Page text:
As recently as 400,000 years ago, parts of Greenland were actually quite green. New analysis of some core samples taken from underneath Greenland’s ice sheet reveal that the island was ice-free at a time in Earth’s history when temperatures were similar to what the Earth is approaching now thanks to human-caused climate change. The findings were published July 20 in the journal Science, and may indicate some disastrous implications of future sea level rise.
“We’re discovering the ice sheet is much more sensitive to climate change than we previously thought,” study co-author and Utah State University geoscientist Tammy Rittenour said in a statement. “This is a foreboding wake-up call.”
Greenland’s continental glacier covers about 80 percent of the 836,3000-square-mile land mass, and this new analysis overturns some previous assumptions that the majority of the glacier has been frozen for millions of years. A less icy and greener Greenland indicates that the ice sheet is not necessarily as stable as it appears.
“We had always assumed the ice sheet has remained about the same for nearly 2.5 million years,” said Rittenour. “But our investigation indicates it melted enough to allow the growth of moss, shrubs and buzzing insects during an interglacial period called Marine Isotope Stage 11, between 424,000 to 374,000 years ago.”
Rittenour added that the melting caused at least five feet of sea level rise worldwide. Some of the models in the study suggest that sea levels could have been up to 30 feet higher than we see today. The Marine Isotope Stage 11 was an unusually long period of warming with slightly elevated levels of carbon dioxide in the atmosphere. However, today’s CO2 levels are 1.5 times higher than they were 400,000 years ago and at least 50 percent higher than pre-industrial levels.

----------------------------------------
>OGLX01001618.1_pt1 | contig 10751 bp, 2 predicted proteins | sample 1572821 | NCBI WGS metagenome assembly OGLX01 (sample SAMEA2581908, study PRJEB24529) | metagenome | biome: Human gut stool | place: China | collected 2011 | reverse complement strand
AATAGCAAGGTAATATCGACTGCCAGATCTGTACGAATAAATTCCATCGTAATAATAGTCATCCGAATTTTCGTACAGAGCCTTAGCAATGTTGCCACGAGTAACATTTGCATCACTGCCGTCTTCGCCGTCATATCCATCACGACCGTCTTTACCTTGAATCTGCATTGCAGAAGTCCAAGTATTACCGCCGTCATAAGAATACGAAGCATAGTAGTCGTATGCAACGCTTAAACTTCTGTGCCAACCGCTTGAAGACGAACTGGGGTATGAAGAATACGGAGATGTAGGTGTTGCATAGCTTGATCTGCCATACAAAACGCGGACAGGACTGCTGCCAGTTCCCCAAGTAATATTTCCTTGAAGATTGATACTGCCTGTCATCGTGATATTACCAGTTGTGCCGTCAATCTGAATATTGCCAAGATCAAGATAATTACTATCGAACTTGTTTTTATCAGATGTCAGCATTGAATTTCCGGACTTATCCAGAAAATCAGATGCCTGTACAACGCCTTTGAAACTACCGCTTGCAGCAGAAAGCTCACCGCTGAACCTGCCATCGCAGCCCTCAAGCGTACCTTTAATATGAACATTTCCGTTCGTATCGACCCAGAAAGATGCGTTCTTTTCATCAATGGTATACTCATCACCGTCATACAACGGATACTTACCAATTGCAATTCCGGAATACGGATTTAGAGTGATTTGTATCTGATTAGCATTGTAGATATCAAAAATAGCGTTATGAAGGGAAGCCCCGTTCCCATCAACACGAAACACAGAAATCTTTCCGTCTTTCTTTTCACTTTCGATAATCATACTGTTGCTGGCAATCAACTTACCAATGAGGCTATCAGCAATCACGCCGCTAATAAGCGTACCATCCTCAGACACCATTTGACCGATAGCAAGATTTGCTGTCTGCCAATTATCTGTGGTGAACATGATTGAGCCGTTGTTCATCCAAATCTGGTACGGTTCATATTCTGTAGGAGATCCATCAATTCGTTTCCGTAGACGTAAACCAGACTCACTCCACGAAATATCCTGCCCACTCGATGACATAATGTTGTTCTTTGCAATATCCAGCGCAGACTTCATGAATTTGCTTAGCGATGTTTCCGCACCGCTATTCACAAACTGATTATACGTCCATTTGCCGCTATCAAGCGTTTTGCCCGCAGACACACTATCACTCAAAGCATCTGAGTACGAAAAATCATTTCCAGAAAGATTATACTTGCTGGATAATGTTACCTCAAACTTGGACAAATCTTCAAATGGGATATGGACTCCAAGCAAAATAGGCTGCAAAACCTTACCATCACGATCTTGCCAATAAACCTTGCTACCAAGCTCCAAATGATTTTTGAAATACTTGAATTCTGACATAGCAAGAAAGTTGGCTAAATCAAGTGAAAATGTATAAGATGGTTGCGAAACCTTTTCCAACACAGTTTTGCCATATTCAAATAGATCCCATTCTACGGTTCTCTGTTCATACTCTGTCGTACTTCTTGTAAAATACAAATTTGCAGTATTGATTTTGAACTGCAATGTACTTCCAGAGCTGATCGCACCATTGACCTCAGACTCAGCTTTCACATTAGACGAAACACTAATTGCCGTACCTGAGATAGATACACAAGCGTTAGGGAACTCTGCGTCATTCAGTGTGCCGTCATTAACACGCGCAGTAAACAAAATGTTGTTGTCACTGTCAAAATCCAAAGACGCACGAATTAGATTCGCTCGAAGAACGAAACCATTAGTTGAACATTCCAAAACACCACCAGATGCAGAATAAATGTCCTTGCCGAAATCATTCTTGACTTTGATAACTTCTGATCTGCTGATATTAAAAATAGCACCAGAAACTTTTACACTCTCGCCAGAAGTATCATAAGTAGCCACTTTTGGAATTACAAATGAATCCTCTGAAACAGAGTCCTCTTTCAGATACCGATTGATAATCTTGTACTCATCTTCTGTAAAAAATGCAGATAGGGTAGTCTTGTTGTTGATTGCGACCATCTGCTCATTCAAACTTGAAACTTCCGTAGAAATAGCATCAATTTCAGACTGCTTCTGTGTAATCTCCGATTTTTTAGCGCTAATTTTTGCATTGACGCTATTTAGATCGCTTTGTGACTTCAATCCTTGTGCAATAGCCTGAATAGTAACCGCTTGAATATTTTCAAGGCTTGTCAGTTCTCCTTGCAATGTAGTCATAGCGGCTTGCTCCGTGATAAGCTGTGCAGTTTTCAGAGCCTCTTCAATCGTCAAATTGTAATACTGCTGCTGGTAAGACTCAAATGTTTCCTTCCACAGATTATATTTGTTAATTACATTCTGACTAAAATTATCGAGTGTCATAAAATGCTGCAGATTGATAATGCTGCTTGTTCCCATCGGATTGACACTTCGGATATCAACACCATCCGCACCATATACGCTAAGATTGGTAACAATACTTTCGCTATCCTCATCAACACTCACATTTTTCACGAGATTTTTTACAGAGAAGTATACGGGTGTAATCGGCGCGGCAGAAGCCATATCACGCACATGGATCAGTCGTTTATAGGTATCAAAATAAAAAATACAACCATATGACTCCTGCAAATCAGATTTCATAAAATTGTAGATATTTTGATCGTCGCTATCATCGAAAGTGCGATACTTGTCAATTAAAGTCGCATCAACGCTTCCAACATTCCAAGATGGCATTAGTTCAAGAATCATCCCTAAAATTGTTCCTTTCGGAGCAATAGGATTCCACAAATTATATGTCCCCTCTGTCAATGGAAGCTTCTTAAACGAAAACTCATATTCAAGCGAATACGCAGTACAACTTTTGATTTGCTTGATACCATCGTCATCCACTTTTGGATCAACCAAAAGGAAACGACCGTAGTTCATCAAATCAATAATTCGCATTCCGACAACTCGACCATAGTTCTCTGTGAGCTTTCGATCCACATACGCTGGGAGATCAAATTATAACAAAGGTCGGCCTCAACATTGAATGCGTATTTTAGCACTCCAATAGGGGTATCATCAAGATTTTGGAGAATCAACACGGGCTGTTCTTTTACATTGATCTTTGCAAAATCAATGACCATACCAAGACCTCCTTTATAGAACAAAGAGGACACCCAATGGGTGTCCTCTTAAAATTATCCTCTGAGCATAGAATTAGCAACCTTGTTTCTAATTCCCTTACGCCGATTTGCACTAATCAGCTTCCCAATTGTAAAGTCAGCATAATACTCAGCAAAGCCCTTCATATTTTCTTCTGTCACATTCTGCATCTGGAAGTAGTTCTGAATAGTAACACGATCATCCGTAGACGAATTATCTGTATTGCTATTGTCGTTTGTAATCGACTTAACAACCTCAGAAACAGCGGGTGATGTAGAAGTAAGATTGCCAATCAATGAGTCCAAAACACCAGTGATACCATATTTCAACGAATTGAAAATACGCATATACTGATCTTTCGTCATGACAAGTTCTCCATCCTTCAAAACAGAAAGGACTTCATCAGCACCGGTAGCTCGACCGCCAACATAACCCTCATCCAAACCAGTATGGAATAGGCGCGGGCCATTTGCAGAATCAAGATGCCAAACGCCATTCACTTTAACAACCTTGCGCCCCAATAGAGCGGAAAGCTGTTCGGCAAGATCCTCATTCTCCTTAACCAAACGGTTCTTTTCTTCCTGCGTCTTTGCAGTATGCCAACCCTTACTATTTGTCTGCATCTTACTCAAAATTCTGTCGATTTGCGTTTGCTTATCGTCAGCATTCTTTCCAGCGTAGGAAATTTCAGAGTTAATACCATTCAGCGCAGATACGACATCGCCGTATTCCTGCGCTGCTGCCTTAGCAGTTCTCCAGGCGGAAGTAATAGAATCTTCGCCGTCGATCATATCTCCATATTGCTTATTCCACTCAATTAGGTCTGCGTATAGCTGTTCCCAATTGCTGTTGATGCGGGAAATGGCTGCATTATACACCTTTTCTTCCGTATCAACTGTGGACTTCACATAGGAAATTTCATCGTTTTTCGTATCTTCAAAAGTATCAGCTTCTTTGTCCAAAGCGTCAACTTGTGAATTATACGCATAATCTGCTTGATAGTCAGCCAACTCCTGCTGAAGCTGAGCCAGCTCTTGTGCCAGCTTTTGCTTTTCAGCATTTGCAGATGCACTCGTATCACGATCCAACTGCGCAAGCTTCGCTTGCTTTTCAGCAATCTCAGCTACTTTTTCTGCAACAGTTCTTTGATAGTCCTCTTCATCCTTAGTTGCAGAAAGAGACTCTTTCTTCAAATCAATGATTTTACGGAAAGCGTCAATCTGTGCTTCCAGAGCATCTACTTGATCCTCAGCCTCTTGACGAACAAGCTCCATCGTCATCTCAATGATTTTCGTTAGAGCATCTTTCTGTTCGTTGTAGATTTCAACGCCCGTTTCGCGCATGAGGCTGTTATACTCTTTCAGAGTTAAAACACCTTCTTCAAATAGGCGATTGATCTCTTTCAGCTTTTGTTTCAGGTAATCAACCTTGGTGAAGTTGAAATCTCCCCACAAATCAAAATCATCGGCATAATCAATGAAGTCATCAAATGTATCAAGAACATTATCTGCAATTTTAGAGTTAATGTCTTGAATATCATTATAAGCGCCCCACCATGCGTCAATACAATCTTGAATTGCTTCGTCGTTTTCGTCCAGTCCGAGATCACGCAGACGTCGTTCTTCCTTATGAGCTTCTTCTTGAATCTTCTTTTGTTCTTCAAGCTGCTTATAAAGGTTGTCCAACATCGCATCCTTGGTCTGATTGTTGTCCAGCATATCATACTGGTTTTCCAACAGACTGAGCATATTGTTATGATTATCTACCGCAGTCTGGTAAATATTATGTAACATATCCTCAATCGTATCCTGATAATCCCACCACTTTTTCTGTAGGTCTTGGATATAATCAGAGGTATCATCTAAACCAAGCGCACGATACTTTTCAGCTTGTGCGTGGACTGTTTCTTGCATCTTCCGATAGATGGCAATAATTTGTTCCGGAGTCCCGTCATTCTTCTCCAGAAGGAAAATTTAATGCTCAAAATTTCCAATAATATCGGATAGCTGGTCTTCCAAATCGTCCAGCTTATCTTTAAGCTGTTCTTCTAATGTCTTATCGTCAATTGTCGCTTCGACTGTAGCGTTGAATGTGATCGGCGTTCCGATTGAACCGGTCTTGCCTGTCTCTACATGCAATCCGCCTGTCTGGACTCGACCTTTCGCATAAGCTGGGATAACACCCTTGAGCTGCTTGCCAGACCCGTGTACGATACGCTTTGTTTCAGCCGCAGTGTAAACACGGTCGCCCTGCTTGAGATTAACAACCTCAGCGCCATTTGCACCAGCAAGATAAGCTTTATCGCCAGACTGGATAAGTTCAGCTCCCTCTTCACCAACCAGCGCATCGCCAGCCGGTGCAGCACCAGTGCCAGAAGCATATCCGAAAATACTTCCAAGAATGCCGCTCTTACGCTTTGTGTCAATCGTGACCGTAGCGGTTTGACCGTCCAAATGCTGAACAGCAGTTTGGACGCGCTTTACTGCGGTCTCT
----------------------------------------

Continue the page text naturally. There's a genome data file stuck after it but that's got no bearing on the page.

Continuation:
These inflated levels of carbon dioxide would remain in place for hundreds, even thousands, of years—even if humans ceased all greenhouse gas emissions, according to Rittenour. Sea levels would rise about 23 feet if Greenland’s entire ice sheet were to melt completely. The measurements also do not take melting in Antarctica into consideration, which is also happening at a rate 20 times faster than scientists previously thought.
“The deglaciation has implications for the entire globe and is especially sobering for our coastal mega-cities, where so much of the world’s population resides,” said Rittenour.
The study used frozen sediment from an ice core that was collected during a Cold War-era military project in 1966 at a US army base in northwestern Greenland.
“In 1960, the US Army launched a top-secret effort called Project Iceworm in northwestern Greenland to build a network of mobile nuclear launch sites under the ice sheet,” Rittenour said. “As part of that project, they also invited scientists and engineers to conduct experiments in a highly publicized ‘cover’ project, known as Camp Century, to study the feasibility of working and carrying out military missions under ice and in extreme-cold conditions.”
The 12-foot-long rock and soil sample was retrieved after scientists drilled through more than 4,500 feet of ice from beneath the ice sheet. The core sat untouched in a freezer until 2017 since there weren’t techniques to understand the sediment when the core was unearthed almost 60 years ago.
Since the samples had remained frozen and relatively unbothered, the team could use luminescence dating to determine the last time they had been exposed to sunlight.